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A misconduct restraining order is an order made by the Court to restrain a person from either breaching the peace, causing fear, damaging property or intimidating another person. A misconduct restraining order is used when the person whom the restraining order is made against is not in a domestic relationship with the person making the application, and there has not been an incident of violence.

The person that the order restrains is known as the respondent or the person bound whereas the person making the application for protection is known as the protected person.

In order to obtain a misconduct restraining order an application must be made to the Magistrates Court of Western Australia by completing an application and by filing it with the Magistrates Court Registry or if the person sought to be bound is a child, the application must be made to the Children’s Court.

Once the application is made the court will fix a date where the court will ask the respondent whether they agree to be bound by the order and if they do not, a trial date will be allocated to determine whether the restraining order should be made.

A misconduct restraining order remains in force for the period stated in the order, or if no specific time is stated then for one year from the date in which it was served on the person bound by the order.

An application can also be made by the person who made the application to have the order cancelled by filing a form 8 restraining order application to vary or cancel with the Magistrates Court or Children’s Court depending on the person who is bound by the order. This form can be found online via the Magistrates Court website.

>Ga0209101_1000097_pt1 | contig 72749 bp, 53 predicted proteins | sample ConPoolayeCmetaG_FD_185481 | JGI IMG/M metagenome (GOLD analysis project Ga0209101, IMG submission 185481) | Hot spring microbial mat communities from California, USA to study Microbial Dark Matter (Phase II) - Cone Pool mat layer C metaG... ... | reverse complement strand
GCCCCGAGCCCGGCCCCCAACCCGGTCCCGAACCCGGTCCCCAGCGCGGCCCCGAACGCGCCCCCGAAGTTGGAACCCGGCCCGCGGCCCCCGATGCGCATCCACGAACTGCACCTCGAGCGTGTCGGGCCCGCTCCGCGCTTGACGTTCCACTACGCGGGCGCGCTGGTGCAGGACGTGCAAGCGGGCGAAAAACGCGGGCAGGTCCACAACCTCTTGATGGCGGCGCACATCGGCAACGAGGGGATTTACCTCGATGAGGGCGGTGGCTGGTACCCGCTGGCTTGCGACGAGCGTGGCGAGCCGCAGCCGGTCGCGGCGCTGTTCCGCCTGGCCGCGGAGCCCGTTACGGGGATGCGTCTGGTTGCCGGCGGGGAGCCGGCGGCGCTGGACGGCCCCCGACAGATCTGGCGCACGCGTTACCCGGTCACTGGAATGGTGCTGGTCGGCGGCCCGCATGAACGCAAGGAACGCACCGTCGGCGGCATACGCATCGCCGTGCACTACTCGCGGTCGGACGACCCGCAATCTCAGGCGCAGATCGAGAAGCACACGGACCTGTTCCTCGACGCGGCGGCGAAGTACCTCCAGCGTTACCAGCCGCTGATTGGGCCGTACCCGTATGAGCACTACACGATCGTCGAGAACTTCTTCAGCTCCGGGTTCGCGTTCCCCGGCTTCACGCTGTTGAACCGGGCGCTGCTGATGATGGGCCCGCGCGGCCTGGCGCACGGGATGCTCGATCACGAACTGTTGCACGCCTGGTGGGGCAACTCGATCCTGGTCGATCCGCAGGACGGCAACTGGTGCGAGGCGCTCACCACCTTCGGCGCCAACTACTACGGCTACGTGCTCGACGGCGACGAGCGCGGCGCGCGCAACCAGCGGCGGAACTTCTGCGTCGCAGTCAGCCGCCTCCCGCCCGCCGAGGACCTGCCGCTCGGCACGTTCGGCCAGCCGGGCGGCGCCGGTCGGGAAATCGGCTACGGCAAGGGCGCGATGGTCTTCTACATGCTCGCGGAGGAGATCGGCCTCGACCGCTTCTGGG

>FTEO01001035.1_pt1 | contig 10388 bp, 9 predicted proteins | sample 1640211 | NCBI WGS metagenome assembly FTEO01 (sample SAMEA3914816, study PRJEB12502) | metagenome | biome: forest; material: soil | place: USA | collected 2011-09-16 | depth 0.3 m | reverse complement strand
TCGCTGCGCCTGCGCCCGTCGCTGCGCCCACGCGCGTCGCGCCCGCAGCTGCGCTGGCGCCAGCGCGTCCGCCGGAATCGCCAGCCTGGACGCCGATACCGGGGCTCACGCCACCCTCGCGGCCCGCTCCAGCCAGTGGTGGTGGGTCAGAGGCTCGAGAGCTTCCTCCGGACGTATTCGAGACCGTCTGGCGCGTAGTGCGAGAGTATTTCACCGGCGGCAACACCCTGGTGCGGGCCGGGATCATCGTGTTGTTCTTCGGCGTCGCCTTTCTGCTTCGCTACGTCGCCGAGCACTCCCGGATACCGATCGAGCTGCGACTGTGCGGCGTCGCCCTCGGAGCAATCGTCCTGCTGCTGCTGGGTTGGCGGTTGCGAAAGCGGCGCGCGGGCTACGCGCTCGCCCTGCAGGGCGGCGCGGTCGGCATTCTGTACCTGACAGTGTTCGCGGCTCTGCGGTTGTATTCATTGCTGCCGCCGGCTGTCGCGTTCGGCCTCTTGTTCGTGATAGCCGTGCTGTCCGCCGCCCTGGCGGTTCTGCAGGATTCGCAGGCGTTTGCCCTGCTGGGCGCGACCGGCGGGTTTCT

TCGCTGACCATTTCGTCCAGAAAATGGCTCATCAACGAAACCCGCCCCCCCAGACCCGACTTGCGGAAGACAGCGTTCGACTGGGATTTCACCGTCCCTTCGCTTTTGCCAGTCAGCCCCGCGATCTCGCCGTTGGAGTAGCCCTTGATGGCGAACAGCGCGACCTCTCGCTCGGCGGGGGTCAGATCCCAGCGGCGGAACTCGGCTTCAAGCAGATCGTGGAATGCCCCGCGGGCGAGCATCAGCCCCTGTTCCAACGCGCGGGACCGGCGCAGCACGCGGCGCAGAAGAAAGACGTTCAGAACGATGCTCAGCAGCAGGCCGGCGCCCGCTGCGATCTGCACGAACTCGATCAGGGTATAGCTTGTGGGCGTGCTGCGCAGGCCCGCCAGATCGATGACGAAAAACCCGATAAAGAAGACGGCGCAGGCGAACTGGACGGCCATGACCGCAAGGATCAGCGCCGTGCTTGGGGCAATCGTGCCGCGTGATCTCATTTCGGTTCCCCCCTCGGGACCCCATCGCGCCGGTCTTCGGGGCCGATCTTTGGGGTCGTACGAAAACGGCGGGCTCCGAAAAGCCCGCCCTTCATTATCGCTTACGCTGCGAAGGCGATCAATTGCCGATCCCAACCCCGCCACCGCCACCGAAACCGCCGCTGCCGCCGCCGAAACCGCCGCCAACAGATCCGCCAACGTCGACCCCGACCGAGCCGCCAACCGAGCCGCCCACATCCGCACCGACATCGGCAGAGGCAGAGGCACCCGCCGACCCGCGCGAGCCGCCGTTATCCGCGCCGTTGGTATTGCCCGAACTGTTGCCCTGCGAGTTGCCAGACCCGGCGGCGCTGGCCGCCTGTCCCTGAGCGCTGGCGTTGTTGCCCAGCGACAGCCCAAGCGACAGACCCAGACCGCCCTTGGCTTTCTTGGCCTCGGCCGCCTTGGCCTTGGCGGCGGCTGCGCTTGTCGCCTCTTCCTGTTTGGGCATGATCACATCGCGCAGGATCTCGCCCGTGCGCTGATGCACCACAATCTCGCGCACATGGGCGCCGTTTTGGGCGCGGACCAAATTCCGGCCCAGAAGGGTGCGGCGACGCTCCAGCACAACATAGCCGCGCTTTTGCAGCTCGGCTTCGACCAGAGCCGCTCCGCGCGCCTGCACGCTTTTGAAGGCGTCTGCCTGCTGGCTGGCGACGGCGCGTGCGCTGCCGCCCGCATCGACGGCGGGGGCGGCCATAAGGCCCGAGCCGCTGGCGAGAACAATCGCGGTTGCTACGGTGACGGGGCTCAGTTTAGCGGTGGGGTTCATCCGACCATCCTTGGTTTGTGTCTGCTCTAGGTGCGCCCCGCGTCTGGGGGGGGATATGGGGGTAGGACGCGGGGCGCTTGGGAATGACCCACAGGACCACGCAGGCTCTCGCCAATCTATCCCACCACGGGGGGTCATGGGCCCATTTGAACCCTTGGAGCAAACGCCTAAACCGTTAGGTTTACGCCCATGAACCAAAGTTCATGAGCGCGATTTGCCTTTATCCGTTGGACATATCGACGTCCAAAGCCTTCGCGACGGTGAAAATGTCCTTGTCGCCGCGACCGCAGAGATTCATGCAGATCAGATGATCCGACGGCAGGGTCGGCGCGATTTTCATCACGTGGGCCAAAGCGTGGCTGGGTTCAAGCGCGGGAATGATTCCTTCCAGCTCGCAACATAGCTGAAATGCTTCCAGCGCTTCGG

Once the application to cancel an application has been made a hearing date will be set and the court may order for the restraining order to be cancelled.

For a number of reasons it can often be advisable to have a lawyer represent you if you are applying for or seeking to respond to an application for a misconduct restraining order.

These include the following:

  • Lawyers know the law surrounding not only misconduct restraining orders, but also evidence, and how it should be admitted.
  • It can be difficlut to fact the other party to a misconduct restraining order, which may prevent you from presenting your case properly.
  • If a misconduct restraining order is granted there can be serious restrain to your ability to go places or approach people.

We strongly recommend that people involved in misconduct restraining order proceedings seek legal advice well before the matter proceeds to a court hearing.

If you would like further advice please don’t hesitate to contact us on 9375 3411 to make an appointment.

 

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